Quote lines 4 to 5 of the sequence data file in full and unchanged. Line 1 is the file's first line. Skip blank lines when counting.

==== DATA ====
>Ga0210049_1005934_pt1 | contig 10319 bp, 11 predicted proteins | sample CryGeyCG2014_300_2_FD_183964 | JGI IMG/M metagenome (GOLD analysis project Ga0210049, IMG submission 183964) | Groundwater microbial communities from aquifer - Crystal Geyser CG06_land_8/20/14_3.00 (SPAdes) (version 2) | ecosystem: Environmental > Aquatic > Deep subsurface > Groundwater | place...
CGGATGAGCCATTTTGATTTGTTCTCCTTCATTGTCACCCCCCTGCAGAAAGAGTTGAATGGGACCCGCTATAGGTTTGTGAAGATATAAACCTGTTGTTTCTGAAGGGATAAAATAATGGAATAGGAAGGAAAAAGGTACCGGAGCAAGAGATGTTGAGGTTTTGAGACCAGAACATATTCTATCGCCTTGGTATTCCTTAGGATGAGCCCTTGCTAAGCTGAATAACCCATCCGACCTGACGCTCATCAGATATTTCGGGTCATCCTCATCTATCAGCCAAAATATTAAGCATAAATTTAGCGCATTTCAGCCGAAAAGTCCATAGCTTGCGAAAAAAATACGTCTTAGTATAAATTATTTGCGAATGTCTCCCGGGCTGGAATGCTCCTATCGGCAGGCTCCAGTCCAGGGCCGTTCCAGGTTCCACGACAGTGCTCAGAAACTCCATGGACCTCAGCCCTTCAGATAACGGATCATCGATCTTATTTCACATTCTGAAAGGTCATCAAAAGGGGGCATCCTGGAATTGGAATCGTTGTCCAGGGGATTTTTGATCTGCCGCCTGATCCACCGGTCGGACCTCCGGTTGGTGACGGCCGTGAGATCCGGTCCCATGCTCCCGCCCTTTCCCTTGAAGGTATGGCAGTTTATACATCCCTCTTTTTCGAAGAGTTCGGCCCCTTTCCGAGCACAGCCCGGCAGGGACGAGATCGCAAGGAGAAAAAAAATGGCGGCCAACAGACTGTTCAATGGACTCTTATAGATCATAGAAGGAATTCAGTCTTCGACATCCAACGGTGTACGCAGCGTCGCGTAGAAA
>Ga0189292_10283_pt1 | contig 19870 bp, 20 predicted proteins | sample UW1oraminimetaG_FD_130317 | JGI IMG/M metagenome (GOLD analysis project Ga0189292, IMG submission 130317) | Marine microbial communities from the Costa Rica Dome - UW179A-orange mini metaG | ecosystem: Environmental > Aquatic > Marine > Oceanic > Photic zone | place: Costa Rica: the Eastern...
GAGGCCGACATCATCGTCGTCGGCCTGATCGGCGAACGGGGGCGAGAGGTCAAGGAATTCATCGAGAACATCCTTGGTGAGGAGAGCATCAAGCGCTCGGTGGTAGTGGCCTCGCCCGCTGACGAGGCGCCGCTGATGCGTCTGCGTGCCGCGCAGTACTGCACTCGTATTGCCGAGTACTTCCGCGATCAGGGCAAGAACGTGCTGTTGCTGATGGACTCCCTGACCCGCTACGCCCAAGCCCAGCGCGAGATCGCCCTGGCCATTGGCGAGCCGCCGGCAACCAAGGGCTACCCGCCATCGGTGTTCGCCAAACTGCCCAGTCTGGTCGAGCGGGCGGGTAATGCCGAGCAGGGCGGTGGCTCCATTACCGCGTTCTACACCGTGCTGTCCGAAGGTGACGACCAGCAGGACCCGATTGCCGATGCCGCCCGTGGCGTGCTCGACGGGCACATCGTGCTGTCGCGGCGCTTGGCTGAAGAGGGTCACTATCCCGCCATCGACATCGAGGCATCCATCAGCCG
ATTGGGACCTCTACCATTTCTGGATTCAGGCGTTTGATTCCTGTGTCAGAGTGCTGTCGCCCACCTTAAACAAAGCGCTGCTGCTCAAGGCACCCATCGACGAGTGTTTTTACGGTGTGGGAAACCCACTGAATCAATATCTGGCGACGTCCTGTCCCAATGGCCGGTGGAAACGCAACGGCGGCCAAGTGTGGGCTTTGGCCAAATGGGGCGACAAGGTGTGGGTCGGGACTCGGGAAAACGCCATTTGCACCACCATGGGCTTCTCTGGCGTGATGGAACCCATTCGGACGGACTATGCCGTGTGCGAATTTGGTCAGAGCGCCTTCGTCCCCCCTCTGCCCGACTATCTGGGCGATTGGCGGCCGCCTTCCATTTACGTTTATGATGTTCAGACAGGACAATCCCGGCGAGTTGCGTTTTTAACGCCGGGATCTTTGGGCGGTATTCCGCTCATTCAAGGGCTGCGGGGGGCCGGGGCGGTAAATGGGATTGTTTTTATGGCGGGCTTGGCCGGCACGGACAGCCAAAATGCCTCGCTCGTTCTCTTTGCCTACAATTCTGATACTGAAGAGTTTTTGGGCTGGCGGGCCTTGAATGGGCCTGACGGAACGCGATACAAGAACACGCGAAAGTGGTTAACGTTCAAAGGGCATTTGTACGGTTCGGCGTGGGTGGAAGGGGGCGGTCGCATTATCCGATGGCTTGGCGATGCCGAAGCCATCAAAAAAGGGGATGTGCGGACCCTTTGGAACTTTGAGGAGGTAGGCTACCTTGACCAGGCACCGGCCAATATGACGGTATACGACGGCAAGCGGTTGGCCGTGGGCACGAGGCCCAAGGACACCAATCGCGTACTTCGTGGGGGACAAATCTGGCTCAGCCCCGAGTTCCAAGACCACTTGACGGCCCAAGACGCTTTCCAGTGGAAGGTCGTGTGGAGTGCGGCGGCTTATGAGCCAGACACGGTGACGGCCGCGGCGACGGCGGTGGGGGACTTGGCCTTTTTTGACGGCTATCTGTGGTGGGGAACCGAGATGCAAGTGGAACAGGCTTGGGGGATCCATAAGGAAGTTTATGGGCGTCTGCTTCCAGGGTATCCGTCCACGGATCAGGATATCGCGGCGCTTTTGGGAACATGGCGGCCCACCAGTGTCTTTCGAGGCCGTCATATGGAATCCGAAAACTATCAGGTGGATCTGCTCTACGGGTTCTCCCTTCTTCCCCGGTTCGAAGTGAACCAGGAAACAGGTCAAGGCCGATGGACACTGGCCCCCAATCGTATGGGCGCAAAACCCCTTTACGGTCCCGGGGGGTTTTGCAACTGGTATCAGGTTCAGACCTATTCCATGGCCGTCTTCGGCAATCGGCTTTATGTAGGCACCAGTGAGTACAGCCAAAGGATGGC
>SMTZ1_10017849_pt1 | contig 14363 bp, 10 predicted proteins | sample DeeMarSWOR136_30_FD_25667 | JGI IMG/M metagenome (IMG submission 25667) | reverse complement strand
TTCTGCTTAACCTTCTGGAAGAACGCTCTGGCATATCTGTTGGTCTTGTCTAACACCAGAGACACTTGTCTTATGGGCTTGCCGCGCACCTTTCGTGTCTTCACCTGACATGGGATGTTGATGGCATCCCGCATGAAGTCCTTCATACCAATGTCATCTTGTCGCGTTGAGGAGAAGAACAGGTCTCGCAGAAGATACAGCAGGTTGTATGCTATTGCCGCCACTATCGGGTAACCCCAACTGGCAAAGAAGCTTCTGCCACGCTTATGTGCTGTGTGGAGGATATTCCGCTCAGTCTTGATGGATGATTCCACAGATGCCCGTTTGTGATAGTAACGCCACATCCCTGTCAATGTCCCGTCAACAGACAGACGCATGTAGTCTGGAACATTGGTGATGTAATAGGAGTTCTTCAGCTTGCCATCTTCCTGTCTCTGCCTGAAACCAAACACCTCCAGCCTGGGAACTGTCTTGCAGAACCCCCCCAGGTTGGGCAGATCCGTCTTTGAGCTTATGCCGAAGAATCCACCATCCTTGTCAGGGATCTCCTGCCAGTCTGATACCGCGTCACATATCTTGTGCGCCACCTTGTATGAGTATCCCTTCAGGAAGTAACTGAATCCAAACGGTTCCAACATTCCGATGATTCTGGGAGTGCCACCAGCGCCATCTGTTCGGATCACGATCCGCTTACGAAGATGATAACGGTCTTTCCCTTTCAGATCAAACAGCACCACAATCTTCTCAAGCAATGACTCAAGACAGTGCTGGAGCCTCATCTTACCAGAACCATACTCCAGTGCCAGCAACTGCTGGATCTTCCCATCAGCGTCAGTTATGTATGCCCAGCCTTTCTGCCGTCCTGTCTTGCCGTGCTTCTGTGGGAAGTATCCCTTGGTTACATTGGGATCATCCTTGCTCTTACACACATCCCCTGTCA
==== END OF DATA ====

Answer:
GAGGCCGACATCATCGTCGTCGGCCTGATCGGCGAACGGGGGCGAGAGGTCAAGGAATTCATCGAGAACATCCTTGGTGAGGAGAGCATCAAGCGCTCGGTGGTAGTGGCCTCGCCCGCTGACGAGGCGCCGCTGATGCGTCTGCGTGCCGCGCAGTACTGCACTCGTATTGCCGAGTACTTCCGCGATCAGGGCAAGAACGTGCTGTTGCTGATGGACTCCCTGACCCGCTACGCCCAAGCCCAGCGCGAGATCGCCCTGGCCATTGGCGAGCCGCCGGCAACCAAGGGCTACCCGCCATCGGTGTTCGCCAAACTGCCCAGTCTGGTCGAGCGGGCGGGTAATGCCGAGCAGGGCGGTGGCTCCATTACCGCGTTCTACACCGTGCTGTCCGAAGGTGACGACCAGCAGGACCCGATTGCCGATGCCGCCCGTGGCGTGCTCGACGGGCACATCGTGCTGTCGCGGCGCTTGGCTGAAGAGGGTCACTATCCCGCCATCGACATCGAGGCATCCATCAGCCG
ATTGGGACCTCTACCATTTCTGGATTCAGGCGTTTGATTCCTGTGTCAGAGTGCTGTCGCCCACCTTAAACAAAGCGCTGCTGCTCAAGGCACCCATCGACGAGTGTTTTTACGGTGTGGGAAACCCACTGAATCAATATCTGGCGACGTCCTGTCCCAATGGCCGGTGGAAACGCAACGGCGGCCAAGTGTGGGCTTTGGCCAAATGGGGCGACAAGGTGTGGGTCGGGACTCGGGAAAACGCCATTTGCACCACCATGGGCTTCTCTGGCGTGATGGAACCCATTCGGACGGACTATGCCGTGTGCGAATTTGGTCAGAGCGCCTTCGTCCCCCCTCTGCCCGACTATCTGGGCGATTGGCGGCCGCCTTCCATTTACGTTTATGATGTTCAGACAGGACAATCCCGGCGAGTTGCGTTTTTAACGCCGGGATCTTTGGGCGGTATTCCGCTCATTCAAGGGCTGCGGGGGGCCGGGGCGGTAAATGGGATTGTTTTTATGGCGGGCTTGGCCGGCACGGACAGCCAAAATGCCTCGCTCGTTCTCTTTGCCTACAATTCTGATACTGAAGAGTTTTTGGGCTGGCGGGCCTTGAATGGGCCTGACGGAACGCGATACAAGAACACGCGAAAGTGGTTAACGTTCAAAGGGCATTTGTACGGTTCGGCGTGGGTGGAAGGGGGCGGTCGCATTATCCGATGGCTTGGCGATGCCGAAGCCATCAAAAAAGGGGATGTGCGGACCCTTTGGAACTTTGAGGAGGTAGGCTACCTTGACCAGGCACCGGCCAATATGACGGTATACGACGGCAAGCGGTTGGCCGTGGGCACGAGGCCCAAGGACACCAATCGCGTACTTCGTGGGGGACAAATCTGGCTCAGCCCCGAGTTCCAAGACCACTTGACGGCCCAAGACGCTTTCCAGTGGAAGGTCGTGTGGAGTGCGGCGGCTTATGAGCCAGACACGGTGACGGCCGCGGCGACGGCGGTGGGGGACTTGGCCTTTTTTGACGGCTATCTGTGGTGGGGAACCGAGATGCAAGTGGAACAGGCTTGGGGGATCCATAAGGAAGTTTATGGGCGTCTGCTTCCAGGGTATCCGTCCACGGATCAGGATATCGCGGCGCTTTTGGGAACATGGCGGCCCACCAGTGTCTTTCGAGGCCGTCATATGGAATCCGAAAACTATCAGGTGGATCTGCTCTACGGGTTCTCCCTTCTTCCCCGGTTCGAAGTGAACCAGGAAACAGGTCAAGGCCGATGGACACTGGCCCCCAATCGTATGGGCGCAAAACCCCTTTACGGTCCCGGGGGGTTTTGCAACTGGTATCAGGTTCAGACCTATTCCATGGCCGTCTTCGGCAATCGGCTTTATGTAGGCACCAGTGAGTACAGCCAAAGGATGGC